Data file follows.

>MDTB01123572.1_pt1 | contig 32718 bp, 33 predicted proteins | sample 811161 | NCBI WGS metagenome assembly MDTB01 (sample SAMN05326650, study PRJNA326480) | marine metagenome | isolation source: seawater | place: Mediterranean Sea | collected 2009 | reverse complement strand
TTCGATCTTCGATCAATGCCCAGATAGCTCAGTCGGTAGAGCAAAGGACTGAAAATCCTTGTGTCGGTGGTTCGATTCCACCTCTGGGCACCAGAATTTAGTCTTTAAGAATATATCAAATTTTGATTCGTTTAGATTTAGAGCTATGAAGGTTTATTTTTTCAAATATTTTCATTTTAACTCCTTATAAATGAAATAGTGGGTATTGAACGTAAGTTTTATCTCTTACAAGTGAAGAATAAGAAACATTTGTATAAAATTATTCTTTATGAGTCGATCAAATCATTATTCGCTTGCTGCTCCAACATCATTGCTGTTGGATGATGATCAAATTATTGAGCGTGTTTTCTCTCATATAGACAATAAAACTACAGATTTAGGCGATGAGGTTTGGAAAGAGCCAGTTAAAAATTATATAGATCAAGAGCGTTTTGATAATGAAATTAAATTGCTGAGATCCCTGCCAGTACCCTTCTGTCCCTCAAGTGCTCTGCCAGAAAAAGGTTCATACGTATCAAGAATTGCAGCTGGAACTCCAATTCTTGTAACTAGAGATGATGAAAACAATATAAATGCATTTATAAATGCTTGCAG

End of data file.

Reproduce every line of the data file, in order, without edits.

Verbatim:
>MDTB01123572.1_pt1 | contig 32718 bp, 33 predicted proteins | sample 811161 | NCBI WGS metagenome assembly MDTB01 (sample SAMN05326650, study PRJNA326480) | marine metagenome | isolation source: seawater | place: Mediterranean Sea | collected 2009 | reverse complement strand
TTCGATCTTCGATCAATGCCCAGATAGCTCAGTCGGTAGAGCAAAGGACTGAAAATCCTTGTGTCGGTGGTTCGATTCCACCTCTGGGCACCAGAATTTAGTCTTTAAGAATATATCAAATTTTGATTCGTTTAGATTTAGAGCTATGAAGGTTTATTTTTTCAAATATTTTCATTTTAACTCCTTATAAATGAAATAGTGGGTATTGAACGTAAGTTTTATCTCTTACAAGTGAAGAATAAGAAACATTTGTATAAAATTATTCTTTATGAGTCGATCAAATCATTATTCGCTTGCTGCTCCAACATCATTGCTGTTGGATGATGATCAAATTATTGAGCGTGTTTTCTCTCATATAGACAATAAAACTACAGATTTAGGCGATGAGGTTTGGAAAGAGCCAGTTAAAAATTATATAGATCAAGAGCGTTTTGATAATGAAATTAAATTGCTGAGATCCCTGCCAGTACCCTTCTGTCCCTCAAGTGCTCTGCCAGAAAAAGGTTCATACGTATCAAGAATTGCAGCTGGAACTCCAATTCTTGTAACTAGAGATGATGAAAACAATATAAATGCATTTATAAATGCTTGCAG